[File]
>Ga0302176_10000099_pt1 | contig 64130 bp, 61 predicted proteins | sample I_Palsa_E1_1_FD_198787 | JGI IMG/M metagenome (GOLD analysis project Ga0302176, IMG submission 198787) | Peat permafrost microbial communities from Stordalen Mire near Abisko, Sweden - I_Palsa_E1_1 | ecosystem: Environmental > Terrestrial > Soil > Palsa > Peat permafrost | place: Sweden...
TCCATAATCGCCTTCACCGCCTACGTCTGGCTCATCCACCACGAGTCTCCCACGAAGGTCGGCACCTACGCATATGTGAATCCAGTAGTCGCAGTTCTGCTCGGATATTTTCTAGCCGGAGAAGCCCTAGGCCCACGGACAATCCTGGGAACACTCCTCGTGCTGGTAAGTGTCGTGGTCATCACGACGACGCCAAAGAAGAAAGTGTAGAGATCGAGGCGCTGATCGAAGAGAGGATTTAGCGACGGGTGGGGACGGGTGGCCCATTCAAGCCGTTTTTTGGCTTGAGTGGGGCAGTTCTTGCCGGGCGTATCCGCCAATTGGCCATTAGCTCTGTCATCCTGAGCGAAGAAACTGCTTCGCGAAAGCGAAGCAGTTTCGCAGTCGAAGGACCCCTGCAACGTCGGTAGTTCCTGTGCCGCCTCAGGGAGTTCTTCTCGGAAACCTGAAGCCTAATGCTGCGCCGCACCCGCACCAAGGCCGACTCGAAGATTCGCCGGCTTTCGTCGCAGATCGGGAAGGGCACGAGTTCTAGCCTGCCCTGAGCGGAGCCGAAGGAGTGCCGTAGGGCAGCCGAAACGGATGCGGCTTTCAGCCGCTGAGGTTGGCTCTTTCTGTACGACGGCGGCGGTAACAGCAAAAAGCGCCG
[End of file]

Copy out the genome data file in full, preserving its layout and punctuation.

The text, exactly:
>Ga0302176_10000099_pt1 | contig 64130 bp, 61 predicted proteins | sample I_Palsa_E1_1_FD_198787 | JGI IMG/M metagenome (GOLD analysis project Ga0302176, IMG submission 198787) | Peat permafrost microbial communities from Stordalen Mire near Abisko, Sweden - I_Palsa_E1_1 | ecosystem: Environmental > Terrestrial > Soil > Palsa > Peat permafrost | place: Sweden...
TCCATAATCGCCTTCACCGCCTACGTCTGGCTCATCCACCACGAGTCTCCCACGAAGGTCGGCACCTACGCATATGTGAATCCAGTAGTCGCAGTTCTGCTCGGATATTTTCTAGCCGGAGAAGCCCTAGGCCCACGGACAATCCTGGGAACACTCCTCGTGCTGGTAAGTGTCGTGGTCATCACGACGACGCCAAAGAAGAAAGTGTAGAGATCGAGGCGCTGATCGAAGAGAGGATTTAGCGACGGGTGGGGACGGGTGGCCCATTCAAGCCGTTTTTTGGCTTGAGTGGGGCAGTTCTTGCCGGGCGTATCCGCCAATTGGCCATTAGCTCTGTCATCCTGAGCGAAGAAACTGCTTCGCGAAAGCGAAGCAGTTTCGCAGTCGAAGGACCCCTGCAACGTCGGTAGTTCCTGTGCCGCCTCAGGGAGTTCTTCTCGGAAACCTGAAGCCTAATGCTGCGCCGCACCCGCACCAAGGCCGACTCGAAGATTCGCCGGCTTTCGTCGCAGATCGGGAAGGGCACGAGTTCTAGCCTGCCCTGAGCGGAGCCGAAGGAGTGCCGTAGGGCAGCCGAAACGGATGCGGCTTTCAGCCGCTGAGGTTGGCTCTTTCTGTACGACGGCGGCGGTAACAGCAAAAAGCGCCG